Say Yes to the Yes Men

Iris Yirei Hu


Instead of watching the dynamic duo being interviewed on BCC as the spokesman of DOW Chemicals or what have you, we are urged to try and fix the world ourselves. Sounds like a huge endeavor, but during the Yes Men lecture last Thursday at Royce, they definitely put an emphasis on audience participation and community involvement. Immediately, the two announced that the US of A was breaking its own law regarding conflict minerals in Rwanda, and asked the audience to take out their cell phones and call the US Attorney General Eric Holder, whose number was clearly projected on screen. One audience member did end up leaving a message for the Honorable Eric Holder, stating his issue with the tardiness and apparent inability to effectively carry out the said “law.”

When asked which issues were problematic in the city of Los Angeles, audience members shouted out responses such as tuition increases, inability to access clean water in LA, LAPD corruption and some twenty more social/political issues. I kind of had a feeling that the audience was expecting Andy and Mike to take notes and do their Yes Men thing and perhaps make a 3rd documentary about it, but instead they asked the audience to gather in small groups and discuss how they would take charge and try to fix the problem(s) that they were most passionate about, but actually get together and instigate change (or at least awareness). This sort of audience interaction is the basis of the newly launched Yes Lab, a framework for the Yes Men to work with activist organizations to raise awareness for their respective stances.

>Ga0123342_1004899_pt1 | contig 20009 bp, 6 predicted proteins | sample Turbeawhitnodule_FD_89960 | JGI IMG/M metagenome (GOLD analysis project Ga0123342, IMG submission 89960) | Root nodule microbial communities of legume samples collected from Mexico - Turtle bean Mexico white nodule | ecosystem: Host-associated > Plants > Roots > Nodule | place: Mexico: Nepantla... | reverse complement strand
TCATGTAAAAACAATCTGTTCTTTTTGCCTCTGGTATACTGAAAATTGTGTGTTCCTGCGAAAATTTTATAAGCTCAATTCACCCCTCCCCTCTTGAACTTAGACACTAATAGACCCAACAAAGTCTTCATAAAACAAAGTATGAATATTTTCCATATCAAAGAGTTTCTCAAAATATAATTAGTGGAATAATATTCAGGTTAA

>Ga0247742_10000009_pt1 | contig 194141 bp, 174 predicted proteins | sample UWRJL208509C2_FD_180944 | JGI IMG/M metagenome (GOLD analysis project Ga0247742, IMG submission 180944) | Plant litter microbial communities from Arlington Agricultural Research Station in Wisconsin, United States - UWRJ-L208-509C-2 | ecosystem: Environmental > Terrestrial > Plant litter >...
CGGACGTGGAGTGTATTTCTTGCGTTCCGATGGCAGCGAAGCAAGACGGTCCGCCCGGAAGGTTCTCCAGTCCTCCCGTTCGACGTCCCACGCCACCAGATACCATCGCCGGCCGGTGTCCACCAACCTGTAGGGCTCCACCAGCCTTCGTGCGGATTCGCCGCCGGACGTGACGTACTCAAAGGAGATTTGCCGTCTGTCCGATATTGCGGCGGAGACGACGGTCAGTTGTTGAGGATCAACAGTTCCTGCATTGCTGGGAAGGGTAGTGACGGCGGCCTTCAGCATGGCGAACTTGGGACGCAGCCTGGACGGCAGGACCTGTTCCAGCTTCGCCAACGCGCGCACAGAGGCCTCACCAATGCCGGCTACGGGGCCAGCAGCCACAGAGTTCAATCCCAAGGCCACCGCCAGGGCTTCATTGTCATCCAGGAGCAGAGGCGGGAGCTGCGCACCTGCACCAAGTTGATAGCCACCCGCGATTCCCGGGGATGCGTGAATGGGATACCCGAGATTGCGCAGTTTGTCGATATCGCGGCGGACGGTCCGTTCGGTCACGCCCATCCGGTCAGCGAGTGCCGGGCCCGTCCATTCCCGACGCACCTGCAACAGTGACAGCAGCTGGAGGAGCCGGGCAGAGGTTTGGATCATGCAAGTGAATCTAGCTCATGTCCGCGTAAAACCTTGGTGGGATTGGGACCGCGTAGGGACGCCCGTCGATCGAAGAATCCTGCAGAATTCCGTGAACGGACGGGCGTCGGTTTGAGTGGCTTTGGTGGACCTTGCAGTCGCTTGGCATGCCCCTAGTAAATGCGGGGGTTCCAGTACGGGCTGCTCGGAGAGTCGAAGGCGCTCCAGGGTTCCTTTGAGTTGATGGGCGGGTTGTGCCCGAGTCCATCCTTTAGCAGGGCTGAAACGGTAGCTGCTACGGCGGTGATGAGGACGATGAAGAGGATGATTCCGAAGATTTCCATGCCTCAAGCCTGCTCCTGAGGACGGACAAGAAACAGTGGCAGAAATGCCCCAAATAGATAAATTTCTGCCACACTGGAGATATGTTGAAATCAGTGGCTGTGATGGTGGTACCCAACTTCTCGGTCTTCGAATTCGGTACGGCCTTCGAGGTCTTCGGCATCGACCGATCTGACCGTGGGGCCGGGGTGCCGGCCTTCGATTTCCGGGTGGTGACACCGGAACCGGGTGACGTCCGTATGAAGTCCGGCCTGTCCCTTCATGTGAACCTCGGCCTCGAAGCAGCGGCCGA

Though the Yes Men have pulled a lot of big-time pranks, their critique not only lies in the issue or people in which they are critiquing, but also in the media outlets. They are activist-artists who infiltrate global organizations in order to challenge the public personas of institutions they have deemed problematic by “correcting the identities” of these criminals. Their repertoire has consisted of fake websites and press releases, many of which have gotten media attention, which is why they have been asked to speak at so many conferences and on several news channels. Using the media as a forum to critique the dishonesty of corporate criminals, the Yes Men are also challenging the media as a social institution, showing instead the media’s dishonesty, and their shallow investigation of what’s being reported.

The Yes Men are at it again. But while they're thinking of who's identity to correct next, they are asking for our help, for which, they have created an online brainstorming forum for creative activism, the Yes Lab.